By Tim Prasil
Stickney House poses a mystery. This mid-nineteenth-century, two-story, brick house—some call it a mansion—remains standing in Bull Valley, Illinois, roughly midway between Chicago and Rockford. A curious thing about this structure is it was built with almost no right-angled corners, neither inside nor out. Most of the major corners were rounded. That much is certain.
The mystery is why Stickney House was built with no corners.
One explanation is given by some area residents, including a local newspaper reporter and the Bull Valley Village Clerk. The same explanation is easily found on the Internet—even on Wikipedia and Yahoo News. According to this view, the Stickneys were avid Spiritualists, and their beliefs held that 90-degree corners hinder the movement of spirits. They commissioned a house that would let ghosts move freely, thereby fostering greater communication between the living and the dead at the many séances the Stickneys conducted.
This is a wonderful explanation, one so appealing that it has become legend. Like many legends, though, the logical problems are sidestepped.
The first problem is the timing. Spiritualism sprouted in 1848, when sisters Kate and Margaret Fox told their parents that they could communicate with a ghost in their home in Hydesville, New York. A new religion blossomed. As early as June of 1850, Scientific American reported that the Fox sisters had returned to New York after having bedazzled the West, the South, and the East with their touring séances.
Although Spiritualism made converts with surprising speed, construction of Stickney House began in 1849. Spiritualism would have been very, very new—if known at all in Illinois—during that year. According to a book of local history, George Stickney had lived in New York State from 1817 to 1835, and he probably stayed in touch with people near the birthplace of Spiritualism. Still, designing one’s house in accordance with a religion barely one year old seems exceptionally bold even for a prairie pioneer!
There’s another problem with the built-for-séances explanation. I’ve hunted through many books about Spiritualism for a comment about conventional corners obstructing spirits. Starting with Charles Grafton Page’s Psychomancy (1853) and ending with Joseph McCabe’s Spiritualism: A Popular History from 1847 (1920), I searched ten different books, both pro and con, using a variety of search terms.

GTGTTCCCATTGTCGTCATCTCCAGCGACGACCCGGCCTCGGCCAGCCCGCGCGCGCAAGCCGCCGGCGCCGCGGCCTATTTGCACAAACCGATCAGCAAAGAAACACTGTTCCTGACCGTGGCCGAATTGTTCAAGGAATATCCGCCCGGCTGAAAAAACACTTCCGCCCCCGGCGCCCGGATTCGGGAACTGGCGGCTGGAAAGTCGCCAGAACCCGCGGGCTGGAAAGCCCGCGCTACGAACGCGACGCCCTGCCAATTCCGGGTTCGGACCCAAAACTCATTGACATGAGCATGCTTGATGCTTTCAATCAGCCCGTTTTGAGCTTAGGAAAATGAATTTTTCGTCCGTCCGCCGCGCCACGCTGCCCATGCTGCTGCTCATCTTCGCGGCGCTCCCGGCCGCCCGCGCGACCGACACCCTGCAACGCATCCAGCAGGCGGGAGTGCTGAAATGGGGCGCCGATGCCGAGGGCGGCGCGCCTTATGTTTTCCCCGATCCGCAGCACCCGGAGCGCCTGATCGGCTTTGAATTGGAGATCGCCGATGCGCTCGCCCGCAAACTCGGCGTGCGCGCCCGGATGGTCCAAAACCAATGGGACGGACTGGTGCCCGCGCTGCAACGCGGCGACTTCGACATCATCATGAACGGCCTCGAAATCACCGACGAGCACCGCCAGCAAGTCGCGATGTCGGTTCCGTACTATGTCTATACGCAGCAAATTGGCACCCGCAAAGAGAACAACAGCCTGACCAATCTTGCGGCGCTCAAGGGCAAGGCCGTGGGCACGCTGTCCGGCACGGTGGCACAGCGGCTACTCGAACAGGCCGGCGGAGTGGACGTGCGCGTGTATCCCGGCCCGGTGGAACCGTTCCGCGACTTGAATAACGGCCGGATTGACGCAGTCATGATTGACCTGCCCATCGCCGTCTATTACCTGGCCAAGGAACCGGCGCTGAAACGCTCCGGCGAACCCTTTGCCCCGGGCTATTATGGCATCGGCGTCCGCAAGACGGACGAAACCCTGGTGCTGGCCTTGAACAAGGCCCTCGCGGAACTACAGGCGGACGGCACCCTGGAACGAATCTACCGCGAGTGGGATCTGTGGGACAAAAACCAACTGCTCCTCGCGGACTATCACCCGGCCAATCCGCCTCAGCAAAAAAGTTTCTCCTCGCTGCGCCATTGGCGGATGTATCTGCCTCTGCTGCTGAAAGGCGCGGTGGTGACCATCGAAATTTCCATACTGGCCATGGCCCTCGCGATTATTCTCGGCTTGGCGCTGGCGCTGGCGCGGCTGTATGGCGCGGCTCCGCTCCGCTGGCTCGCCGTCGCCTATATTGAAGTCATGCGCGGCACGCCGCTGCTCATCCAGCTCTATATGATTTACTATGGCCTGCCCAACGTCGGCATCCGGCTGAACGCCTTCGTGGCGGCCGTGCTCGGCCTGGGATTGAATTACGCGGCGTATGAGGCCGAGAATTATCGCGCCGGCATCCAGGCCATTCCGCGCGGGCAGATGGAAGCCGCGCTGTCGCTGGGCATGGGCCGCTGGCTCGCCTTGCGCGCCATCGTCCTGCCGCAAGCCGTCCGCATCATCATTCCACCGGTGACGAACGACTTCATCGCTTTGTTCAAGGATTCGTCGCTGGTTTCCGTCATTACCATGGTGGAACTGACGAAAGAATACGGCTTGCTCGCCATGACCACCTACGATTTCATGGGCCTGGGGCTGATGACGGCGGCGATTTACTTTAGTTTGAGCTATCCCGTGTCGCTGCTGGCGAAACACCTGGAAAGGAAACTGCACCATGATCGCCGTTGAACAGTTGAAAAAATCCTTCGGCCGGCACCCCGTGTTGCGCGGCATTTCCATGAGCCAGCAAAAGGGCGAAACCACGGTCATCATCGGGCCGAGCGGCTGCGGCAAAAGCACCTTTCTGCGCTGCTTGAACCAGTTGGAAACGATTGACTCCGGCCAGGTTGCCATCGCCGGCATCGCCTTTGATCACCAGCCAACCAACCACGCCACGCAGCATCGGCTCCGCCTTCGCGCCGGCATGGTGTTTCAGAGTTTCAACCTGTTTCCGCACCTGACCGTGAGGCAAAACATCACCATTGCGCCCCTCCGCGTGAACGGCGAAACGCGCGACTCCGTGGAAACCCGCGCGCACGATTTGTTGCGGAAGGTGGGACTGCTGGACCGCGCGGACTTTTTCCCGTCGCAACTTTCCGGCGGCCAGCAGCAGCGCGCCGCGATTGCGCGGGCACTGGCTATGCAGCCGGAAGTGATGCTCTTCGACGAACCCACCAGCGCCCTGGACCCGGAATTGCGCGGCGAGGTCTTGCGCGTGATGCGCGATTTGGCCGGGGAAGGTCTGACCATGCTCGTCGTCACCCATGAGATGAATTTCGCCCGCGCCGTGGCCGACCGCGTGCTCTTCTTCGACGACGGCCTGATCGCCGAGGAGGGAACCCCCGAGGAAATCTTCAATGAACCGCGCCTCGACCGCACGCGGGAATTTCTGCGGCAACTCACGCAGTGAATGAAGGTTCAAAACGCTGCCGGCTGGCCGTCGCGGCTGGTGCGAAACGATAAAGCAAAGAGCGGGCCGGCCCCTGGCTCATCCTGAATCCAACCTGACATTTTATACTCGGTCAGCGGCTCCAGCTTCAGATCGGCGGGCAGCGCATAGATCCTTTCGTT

None of those ten books about Spiritualism has anything at all to say about corners hindering séances.
Now, this lack of corroborating evidence doesn’t disprove the claim that Stickney House was built to facilitate séances. In fact, a similar house still stands in Georgetown, New York, that was also reputedly designed for séances. Its Spiritualist owner, Timothy Brown, claimed that spirits even guided him through the architectural design of what has come to be called Spirit House. Importantly, the structure has rounded corners. (I haven’t been able to discover if its corners were rounded on the inside, where séances would be held, but pictures confirm that they are on the outside. When comparing this to Stickney House, though, we need to remember that Spirit House’s construction began in 1864, after Spiritualism had had well over a decade to take root.)
Another explanation for Stickney House’s odd corners involves George Stickney adapting the idea from round barns. George Washington had a round barn, and a Christian group started constructing them in Massachusetts in 1824. Outsiders nicknamed this religious community “Shakers.” While simple efficiency probably had much to do with their adopting round barns, tales were spread about the Shakers believing that evil spirits could hide in corners—thus, cornerless barns.
The same idea has been transferred to Stickney House in some sources, including another Wikipedia article. Here, the Stickneys’ goal wasn’t to welcome spirits but to evict the devilish ones. Interestingly, the desire to block evil spirits also accounts for those famous curved eaves on Chinese houses.
The more likely reason why the Shakers built round barns—and why many more were built after the Shakers had faded—suggests another possible theory. A 1910 pamphlet promotes round barns because of their convenience, strength, and affordability. Meanwhile, in the late 1800s, hospital wards such as those at Baltimore’s Johns Hopkins or New York’s Presbyterian Hospital started utilizing rounded corners to promote better air circulation and superior cleaning. Simply put, rounded corners have certain practical advantages, from improving structural strength to facilitating housekeeping.
Of course, there’s nothing very exciting about the prospect that the corners at Stickney House were designed for purely pragmatic reasons. My goal hasn’t been to “pull the sheets off” those other, more spirited explanations. Instead, by offering this third possibility, I hope I’ve only added to the mystery of the house with no corners.
Tim Prasil blogs about ghosts and supernatural fiction at tim.prasil.wordpress.com.